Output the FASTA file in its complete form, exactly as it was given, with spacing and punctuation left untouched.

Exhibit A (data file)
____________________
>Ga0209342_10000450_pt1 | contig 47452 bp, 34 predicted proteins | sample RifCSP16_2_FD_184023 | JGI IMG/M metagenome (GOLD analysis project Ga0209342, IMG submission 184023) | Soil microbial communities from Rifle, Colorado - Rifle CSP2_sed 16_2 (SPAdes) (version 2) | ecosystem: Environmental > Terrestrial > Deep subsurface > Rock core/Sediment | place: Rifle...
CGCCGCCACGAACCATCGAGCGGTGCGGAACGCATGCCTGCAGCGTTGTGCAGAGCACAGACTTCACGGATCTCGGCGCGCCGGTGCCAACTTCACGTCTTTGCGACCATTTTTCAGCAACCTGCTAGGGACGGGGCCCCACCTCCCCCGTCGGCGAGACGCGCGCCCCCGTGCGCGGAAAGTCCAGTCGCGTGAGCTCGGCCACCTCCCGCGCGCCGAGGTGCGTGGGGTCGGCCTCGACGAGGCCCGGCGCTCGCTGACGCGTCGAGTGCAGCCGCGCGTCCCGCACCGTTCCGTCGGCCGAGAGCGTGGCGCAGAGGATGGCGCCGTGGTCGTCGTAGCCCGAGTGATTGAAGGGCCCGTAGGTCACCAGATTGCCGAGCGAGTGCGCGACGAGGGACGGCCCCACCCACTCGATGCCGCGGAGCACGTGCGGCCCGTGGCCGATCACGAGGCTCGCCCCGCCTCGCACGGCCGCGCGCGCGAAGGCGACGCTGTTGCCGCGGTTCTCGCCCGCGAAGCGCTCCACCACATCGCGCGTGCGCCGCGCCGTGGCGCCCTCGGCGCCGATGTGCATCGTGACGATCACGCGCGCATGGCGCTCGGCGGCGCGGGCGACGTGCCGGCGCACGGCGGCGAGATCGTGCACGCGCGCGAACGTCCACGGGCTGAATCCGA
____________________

>Ga0209342_10000450_pt1 | contig 47452 bp, 34 predicted proteins | sample RifCSP16_2_FD_184023 | JGI IMG/M metagenome (GOLD analysis project Ga0209342, IMG submission 184023) | Soil microbial communities from Rifle, Colorado - Rifle CSP2_sed 16_2 (SPAdes) (version 2) | ecosystem: Environmental > Terrestrial > Deep subsurface > Rock core/Sediment | place: Rifle...
CGCCGCCACGAACCATCGAGCGGTGCGGAACGCATGCCTGCAGCGTTGTGCAGAGCACAGACTTCACGGATCTCGGCGCGCCGGTGCCAACTTCACGTCTTTGCGACCATTTTTCAGCAACCTGCTAGGGACGGGGCCCCACCTCCCCCGTCGGCGAGACGCGCGCCCCCGTGCGCGGAAAGTCCAGTCGCGTGAGCTCGGCCACCTCCCGCGCGCCGAGGTGCGTGGGGTCGGCCTCGACGAGGCCCGGCGCTCGCTGACGCGTCGAGTGCAGCCGCGCGTCCCGCACCGTTCCGTCGGCCGAGAGCGTGGCGCAGAGGATGGCGCCGTGGTCGTCGTAGCCCGAGTGATTGAAGGGCCCGTAGGTCACCAGATTGCCGAGCGAGTGCGCGACGAGGGACGGCCCCACCCACTCGATGCCGCGGAGCACGTGCGGCCCGTGGCCGATCACGAGGCTCGCCCCGCCTCGCACGGCCGCGCGCGCGAAGGCGACGCTGTTGCCGCGGTTCTCGCCCGCGAAGCGCTCCACCACATCGCGCGTGCGCCGCGCCGTGGCGCCCTCGGCGCCGATGTGCATCGTGACGATCACGCGCGCATGGCGCTCGGCGGCGCGGGCGACGTGCCGGCGCACGGCGGCGAGATCGTGCACGCGCGCGAACGTCCACGGGCTGAATCCGA